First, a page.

Imagine poking fun at a famous brand or logo and getting away with it. In the United States, it’s not only possible, but can also be a recognized form of artistic expression known as trademark parody. Trademark parodies are a form of humorous or satirical commentary that uses a well-known trademark in a playful or critical manner. But typically, the target of that humor or satire is not amused. Companies invest a lot of time, effort, creativity, and resources into building their brands and creating positive associations with their trademarks. Thus, if a famous brand owner believes that the use of its trademark by a third party may damage its reputation, the company could take legal action against a parody mark to protect its image and trademark rights.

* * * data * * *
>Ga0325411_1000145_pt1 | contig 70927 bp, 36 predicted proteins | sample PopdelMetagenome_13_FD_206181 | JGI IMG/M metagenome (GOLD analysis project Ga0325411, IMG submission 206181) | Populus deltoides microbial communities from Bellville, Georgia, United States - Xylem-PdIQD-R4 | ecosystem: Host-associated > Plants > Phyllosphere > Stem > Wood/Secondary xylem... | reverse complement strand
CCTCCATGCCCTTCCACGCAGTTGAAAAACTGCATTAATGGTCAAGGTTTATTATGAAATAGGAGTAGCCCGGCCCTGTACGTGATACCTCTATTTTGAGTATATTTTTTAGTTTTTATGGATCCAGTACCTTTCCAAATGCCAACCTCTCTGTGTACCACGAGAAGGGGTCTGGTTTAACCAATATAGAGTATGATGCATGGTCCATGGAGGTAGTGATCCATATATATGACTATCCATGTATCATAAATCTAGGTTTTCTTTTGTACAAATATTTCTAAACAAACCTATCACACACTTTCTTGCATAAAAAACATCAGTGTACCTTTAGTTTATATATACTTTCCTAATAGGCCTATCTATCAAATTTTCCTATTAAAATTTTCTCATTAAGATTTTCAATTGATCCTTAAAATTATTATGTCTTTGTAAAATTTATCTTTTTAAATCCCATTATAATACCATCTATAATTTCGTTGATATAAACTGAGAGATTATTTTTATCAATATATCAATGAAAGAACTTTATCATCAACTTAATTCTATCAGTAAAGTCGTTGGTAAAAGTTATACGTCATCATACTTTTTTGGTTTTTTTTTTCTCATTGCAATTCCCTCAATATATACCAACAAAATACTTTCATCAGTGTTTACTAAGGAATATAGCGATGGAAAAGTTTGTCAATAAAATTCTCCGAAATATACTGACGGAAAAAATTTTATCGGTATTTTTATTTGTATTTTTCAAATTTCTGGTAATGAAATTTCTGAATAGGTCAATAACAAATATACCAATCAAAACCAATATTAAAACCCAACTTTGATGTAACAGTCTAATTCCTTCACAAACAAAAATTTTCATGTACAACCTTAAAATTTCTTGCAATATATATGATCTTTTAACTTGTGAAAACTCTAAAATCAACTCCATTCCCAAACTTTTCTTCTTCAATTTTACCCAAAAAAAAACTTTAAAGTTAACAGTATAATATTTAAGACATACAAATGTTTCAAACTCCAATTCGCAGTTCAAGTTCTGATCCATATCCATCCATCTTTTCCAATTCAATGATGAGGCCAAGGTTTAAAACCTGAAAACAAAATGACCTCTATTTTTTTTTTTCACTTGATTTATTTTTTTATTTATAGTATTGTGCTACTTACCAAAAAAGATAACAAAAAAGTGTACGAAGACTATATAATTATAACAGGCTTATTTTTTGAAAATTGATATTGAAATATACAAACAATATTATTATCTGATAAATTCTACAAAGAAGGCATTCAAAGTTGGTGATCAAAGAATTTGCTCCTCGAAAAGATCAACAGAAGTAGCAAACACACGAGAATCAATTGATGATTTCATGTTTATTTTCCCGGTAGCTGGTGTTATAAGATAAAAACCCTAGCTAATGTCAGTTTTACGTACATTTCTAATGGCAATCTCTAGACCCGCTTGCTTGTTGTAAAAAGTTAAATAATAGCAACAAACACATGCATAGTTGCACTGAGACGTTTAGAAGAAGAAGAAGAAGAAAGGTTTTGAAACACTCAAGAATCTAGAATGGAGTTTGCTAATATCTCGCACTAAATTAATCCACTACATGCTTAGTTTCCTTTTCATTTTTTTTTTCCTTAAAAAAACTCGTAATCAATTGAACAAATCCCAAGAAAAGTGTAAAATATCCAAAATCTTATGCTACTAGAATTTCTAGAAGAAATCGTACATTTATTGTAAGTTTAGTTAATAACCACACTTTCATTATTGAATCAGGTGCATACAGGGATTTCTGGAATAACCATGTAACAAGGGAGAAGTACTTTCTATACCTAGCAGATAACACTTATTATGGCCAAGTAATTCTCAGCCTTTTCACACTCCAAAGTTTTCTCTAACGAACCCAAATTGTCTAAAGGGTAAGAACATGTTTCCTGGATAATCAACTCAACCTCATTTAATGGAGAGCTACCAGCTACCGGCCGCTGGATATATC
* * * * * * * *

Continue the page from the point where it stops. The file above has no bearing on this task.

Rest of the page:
In this post, we will explore what constitutes a trademark parody and when it crosses the line of trademark infringement or dilution (which occurs when the recognition of a distinctive trademark is weakened due to unauthorized use by others).